JEL: C13 C14 C23
    Date: 2011–08
  2. By: Jiti Gao; Peter C.B. Phillips
    Abstract: A system of multivariate semiparametric nonlinear time series models is studied with possible dependence structures and nonstationarities in the parametric and nonparametric components. The parametric regressors may be endogenous while the nonparametric regressors are assumed to be strictly exogenous. The parametric regressors may be stationary or nonstationary and the nonparametric regressors are nonstationary integrated time series. Semiparametric least squares (SLS) estimation is considered and its asymptotic properties are derived. Due to endogeneity in the parametric regressors, SLS is not consistent for the parametric component and a semiparametric instrumental variable (SIV) method is proposed instead. Under certain regularity conditions, the SIV estimator of the parametric component is shown to have a limiting normal distribution. The rate of convergence in the parametric component depends on the properties of the regressors. The conventional √n rate may apply even when nonstationarity is involved in both sets of regressors.
    Keywords: Endogeneity; integrated process, nonstationarity; partial linear model; simultaneity; vector semiparametric regression.
    JEL: C23 C25
    Date: 2011–09–05
  3. By: Jiti Gao; Dag Tjøstheim; Jiying Yin
    Abstract: This paper treats estimation in a class of new nonlinear threshold autoregressive models with both a stationary and a unit root regime. Existing literature on nonstationary threshold models have basically focused on models where the nonstationarity can be removed by differencing and/or where the threshold variable is stationary. This is not the case for the process we consider, and nonstandard estimation problems are the result. This paper proposes a parameter estimation method for such nonlinear threshold autoregressive models using the theory of null recurrent Markov chains. Under certain assumptions, we show that the ordinary least squares (OLS) estimators of the parameters involved are asymptotically consistent. Furthermore, it can be shown that the OLS estimator of the coefficient parameter involved in the stationary regime can still be asymptotically normal while the OLS estimator of the coefficient parameter involved in the nonstationary regime has a nonstandard asymptotic distribution. In the limit, the rate of convergence in the stationary regime is asymptotically proportional to n-1/4, whereas it is n-1 in the nonstationary regime. The proposed theory and estimation method are illustrated by both simulated data and a real data example.
    Keywords: Autoregressive process; null-recurrent process; semiparametric model; threshold time series; unit root structure.
    JEL: C14 C22
    Date: 2011–09
  4. By: Heinen, Florian; Willert, Juliane
    Abstract: We consider the detection of a change in persistence of a long range dependent time series. The usual approach is to use one-shot tests to detect a change in persistence a posteriori in a historical data set. However, as breaks can occur at any given time and data arrives steadily it is desirable to detect a change in persistence as soon as possible. We propose the use of a MOSUM type test which allows sequential application whenever new data arrives. We derive the asymptotic distribution of the test statistic and prove consistency. We further study the finite sample behavior of the test and provide an empirical application.
    Keywords: Change in persistence, long range dependency, MOSUM test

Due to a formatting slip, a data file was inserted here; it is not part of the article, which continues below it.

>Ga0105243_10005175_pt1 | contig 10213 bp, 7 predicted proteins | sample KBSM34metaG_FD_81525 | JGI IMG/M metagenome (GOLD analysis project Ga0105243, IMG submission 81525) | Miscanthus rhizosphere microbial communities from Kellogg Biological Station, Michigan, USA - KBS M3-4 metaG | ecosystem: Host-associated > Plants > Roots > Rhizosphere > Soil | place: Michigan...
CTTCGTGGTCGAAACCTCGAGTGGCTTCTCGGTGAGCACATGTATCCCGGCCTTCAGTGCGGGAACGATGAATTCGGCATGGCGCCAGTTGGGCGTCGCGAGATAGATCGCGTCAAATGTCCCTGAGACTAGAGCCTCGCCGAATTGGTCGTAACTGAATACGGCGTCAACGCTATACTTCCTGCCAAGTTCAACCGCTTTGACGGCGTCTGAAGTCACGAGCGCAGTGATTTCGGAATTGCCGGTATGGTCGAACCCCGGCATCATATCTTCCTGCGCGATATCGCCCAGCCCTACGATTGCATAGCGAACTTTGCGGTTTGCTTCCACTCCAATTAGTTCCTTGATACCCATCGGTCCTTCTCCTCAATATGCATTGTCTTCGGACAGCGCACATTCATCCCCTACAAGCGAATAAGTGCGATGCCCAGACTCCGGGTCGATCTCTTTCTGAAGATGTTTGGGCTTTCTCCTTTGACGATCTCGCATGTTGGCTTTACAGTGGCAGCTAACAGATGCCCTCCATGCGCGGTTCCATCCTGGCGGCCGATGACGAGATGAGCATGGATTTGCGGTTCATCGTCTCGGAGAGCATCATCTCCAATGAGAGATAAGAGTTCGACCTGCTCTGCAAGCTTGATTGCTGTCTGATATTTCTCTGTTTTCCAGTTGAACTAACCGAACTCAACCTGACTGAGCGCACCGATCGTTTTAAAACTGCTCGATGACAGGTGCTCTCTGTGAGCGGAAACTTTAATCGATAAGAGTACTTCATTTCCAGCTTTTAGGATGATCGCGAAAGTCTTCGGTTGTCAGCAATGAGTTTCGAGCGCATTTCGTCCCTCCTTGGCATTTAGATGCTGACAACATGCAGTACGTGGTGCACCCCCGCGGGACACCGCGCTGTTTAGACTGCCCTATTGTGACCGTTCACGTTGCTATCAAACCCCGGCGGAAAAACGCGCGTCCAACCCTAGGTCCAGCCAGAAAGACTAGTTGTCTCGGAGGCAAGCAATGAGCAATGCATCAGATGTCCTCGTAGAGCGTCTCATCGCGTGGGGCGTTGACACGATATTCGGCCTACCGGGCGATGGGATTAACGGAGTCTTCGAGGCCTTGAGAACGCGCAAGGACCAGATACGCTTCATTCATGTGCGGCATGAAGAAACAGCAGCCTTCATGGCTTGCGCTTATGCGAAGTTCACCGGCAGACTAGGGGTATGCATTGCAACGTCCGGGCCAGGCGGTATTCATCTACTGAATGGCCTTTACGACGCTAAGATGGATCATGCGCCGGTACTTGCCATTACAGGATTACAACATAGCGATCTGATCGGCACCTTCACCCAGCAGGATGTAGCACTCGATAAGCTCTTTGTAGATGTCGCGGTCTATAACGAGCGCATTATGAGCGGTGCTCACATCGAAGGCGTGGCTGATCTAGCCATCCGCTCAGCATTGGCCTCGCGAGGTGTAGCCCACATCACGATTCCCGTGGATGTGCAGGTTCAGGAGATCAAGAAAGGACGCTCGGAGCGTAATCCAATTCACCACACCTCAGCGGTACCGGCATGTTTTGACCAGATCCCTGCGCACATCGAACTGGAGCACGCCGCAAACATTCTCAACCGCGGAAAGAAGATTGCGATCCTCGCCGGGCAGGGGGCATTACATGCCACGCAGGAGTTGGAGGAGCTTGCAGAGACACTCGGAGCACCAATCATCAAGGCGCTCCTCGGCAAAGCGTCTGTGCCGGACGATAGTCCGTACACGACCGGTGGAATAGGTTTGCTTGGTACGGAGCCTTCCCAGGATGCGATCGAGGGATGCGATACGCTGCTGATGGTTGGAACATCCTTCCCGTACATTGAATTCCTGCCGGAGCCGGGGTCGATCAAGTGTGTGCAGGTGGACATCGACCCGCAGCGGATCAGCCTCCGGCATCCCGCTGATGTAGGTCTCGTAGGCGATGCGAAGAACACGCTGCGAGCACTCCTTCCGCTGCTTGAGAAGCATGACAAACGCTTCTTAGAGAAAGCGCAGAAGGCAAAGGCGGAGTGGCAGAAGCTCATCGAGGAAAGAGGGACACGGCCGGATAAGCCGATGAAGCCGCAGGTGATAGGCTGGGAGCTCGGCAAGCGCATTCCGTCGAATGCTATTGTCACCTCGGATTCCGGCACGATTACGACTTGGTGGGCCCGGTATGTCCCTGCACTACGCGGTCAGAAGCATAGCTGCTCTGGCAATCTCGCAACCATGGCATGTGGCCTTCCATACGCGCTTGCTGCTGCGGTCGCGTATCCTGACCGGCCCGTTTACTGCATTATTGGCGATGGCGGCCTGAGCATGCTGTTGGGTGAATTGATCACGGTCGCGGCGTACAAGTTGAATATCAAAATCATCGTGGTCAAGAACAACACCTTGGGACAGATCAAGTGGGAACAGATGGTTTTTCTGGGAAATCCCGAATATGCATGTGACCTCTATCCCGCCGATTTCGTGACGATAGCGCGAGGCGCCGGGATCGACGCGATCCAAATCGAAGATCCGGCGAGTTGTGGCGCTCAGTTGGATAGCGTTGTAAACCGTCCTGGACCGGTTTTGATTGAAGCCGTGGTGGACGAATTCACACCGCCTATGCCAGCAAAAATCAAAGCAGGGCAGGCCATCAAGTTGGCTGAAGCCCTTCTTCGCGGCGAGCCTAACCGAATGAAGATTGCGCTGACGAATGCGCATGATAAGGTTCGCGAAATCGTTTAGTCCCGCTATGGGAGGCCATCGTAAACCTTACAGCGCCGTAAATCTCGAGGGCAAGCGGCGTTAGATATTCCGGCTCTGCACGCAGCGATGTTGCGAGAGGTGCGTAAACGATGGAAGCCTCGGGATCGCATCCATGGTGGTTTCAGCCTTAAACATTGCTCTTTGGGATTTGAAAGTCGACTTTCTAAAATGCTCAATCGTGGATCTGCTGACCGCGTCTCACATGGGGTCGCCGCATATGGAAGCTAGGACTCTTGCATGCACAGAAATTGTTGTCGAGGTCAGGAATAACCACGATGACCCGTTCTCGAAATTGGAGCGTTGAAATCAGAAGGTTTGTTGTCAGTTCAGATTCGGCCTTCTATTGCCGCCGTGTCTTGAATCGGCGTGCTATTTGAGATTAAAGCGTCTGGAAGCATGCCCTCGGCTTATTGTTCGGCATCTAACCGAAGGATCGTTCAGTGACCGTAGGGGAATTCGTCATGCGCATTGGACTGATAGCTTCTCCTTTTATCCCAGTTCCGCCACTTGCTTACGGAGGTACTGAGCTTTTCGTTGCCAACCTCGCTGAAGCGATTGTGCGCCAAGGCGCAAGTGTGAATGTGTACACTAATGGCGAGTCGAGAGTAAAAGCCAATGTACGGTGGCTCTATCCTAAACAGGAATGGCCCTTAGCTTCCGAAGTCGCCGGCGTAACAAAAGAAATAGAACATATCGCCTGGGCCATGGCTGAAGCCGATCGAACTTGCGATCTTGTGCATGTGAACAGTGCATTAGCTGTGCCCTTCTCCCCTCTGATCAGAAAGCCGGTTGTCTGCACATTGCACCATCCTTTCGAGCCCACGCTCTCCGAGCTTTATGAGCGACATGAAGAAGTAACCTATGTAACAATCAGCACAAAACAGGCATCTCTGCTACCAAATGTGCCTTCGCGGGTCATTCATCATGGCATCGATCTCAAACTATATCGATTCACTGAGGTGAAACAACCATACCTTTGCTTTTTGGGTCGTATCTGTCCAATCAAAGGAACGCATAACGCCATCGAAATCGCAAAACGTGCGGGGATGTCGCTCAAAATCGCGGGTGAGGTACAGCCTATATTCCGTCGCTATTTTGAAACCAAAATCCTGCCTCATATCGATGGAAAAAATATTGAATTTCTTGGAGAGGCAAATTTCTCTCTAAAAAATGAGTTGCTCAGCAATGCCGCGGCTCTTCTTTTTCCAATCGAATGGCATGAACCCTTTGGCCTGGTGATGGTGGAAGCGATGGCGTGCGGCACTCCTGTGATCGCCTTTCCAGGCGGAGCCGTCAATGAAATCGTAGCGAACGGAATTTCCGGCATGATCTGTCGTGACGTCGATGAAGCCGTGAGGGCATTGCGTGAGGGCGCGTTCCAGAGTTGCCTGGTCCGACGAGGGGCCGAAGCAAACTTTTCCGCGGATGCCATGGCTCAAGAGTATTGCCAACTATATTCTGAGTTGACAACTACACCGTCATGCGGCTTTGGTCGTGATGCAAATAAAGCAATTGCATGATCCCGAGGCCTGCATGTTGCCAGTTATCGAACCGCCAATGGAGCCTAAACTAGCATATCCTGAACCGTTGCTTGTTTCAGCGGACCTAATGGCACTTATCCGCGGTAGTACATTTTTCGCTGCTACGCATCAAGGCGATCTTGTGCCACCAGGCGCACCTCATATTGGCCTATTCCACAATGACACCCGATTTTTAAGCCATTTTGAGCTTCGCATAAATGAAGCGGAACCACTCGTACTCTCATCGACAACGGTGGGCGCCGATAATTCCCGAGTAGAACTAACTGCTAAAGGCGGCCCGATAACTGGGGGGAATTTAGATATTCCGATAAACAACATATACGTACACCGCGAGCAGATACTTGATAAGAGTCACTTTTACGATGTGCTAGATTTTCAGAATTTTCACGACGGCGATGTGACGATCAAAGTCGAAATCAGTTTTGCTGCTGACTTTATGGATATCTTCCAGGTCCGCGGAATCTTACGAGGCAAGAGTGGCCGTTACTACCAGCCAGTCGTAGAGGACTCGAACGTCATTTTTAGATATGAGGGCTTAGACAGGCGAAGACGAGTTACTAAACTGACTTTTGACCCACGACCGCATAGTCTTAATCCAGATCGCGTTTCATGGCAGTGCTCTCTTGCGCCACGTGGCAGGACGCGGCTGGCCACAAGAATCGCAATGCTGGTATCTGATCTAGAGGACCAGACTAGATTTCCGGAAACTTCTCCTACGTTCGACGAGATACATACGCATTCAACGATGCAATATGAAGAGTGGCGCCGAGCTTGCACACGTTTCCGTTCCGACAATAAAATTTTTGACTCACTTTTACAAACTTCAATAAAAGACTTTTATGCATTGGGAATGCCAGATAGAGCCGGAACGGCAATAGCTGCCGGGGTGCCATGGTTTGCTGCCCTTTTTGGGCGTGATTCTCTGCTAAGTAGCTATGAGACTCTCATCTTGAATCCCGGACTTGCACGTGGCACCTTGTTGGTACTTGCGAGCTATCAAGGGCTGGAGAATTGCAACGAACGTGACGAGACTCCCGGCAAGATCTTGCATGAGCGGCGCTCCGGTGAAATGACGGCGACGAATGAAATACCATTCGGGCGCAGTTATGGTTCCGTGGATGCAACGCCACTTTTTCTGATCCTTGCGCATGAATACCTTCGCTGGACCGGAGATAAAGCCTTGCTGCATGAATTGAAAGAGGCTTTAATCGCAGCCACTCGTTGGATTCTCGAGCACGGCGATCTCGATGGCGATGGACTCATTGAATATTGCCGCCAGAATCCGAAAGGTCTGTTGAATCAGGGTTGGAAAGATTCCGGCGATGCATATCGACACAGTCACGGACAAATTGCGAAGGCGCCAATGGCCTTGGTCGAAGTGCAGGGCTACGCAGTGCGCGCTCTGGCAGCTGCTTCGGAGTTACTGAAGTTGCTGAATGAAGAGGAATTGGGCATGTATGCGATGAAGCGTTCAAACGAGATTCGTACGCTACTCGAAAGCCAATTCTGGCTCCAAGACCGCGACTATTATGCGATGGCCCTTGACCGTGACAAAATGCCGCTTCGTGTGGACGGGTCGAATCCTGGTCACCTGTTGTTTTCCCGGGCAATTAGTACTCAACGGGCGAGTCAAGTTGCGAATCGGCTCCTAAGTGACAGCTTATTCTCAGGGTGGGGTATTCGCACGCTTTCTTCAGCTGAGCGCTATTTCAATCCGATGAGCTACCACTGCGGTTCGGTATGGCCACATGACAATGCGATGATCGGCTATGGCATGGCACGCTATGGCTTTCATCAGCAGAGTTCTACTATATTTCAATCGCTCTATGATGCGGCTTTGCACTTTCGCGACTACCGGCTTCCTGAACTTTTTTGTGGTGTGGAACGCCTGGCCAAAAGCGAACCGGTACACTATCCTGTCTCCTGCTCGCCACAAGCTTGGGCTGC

JEL: C12 C22
    Date: 2011–09
  5. By: Jia Chen; Jiti Gao; Degui Li
    Abstract: In this paper, we consider semiparametric estimation in a partially linear single-index panel data model with fixed effects. Without taking the difference explicitly, we propose using a semiparametric minimum average variance estimation (SMAVE) based on a dummy-variable method to remove the fixed effects and obtain consistent estimators for both the parameters and the unknown link function. As both the cross section size and the time series length tend to infinity, we not only establish an asymptotically normal distribution for the estimators of the parameters in the single index and the linear component of the model, but also obtain an asymptotically normal distribution for the nonparametric local linear estimator of the unknown link function. The asymptotically normal distributions of the proposed estimators are similar to those obtained in the random effects case. In addition, we study several partially linear single-index dynamic panel data models. The methods and results are augmented by simulation studies and illustrated by an application to a cigarette-demand data set in the US from 1963-1992
    Keywords: Fixed effects, local linear smoothing, panel data, semiparametric estimation, single-index models
    JEL: C13 C14 C23
    Date: 2011–09
  6. By: Jiti Gao; Maxwell King
    Abstract: This paper considers a class of parametric models with nonparametric autoregressive errors. A new test is proposed and studied to deal with the parametric specification of the nonparametric autoregressive errors with either stationarity or nonstationarity. Such a test procedure can initially avoid misspecification through the need to parametrically specify the form of the errors. In other words, we propose estimating the form of the errors and testing for stationarity or nonstationarity simultaneously. We establish asymptotic distributions of the proposed test. Both the setting and the results differ from earlier work on testing for unit roots in parametric time series regression. We provide both simulated and real-data examples to show that the proposed nonparametric unit-root test works in practice.
    Keywords: Autoregressive process; nonlinear time series; nonparametric method; random walk; semiparametric model; unit root test.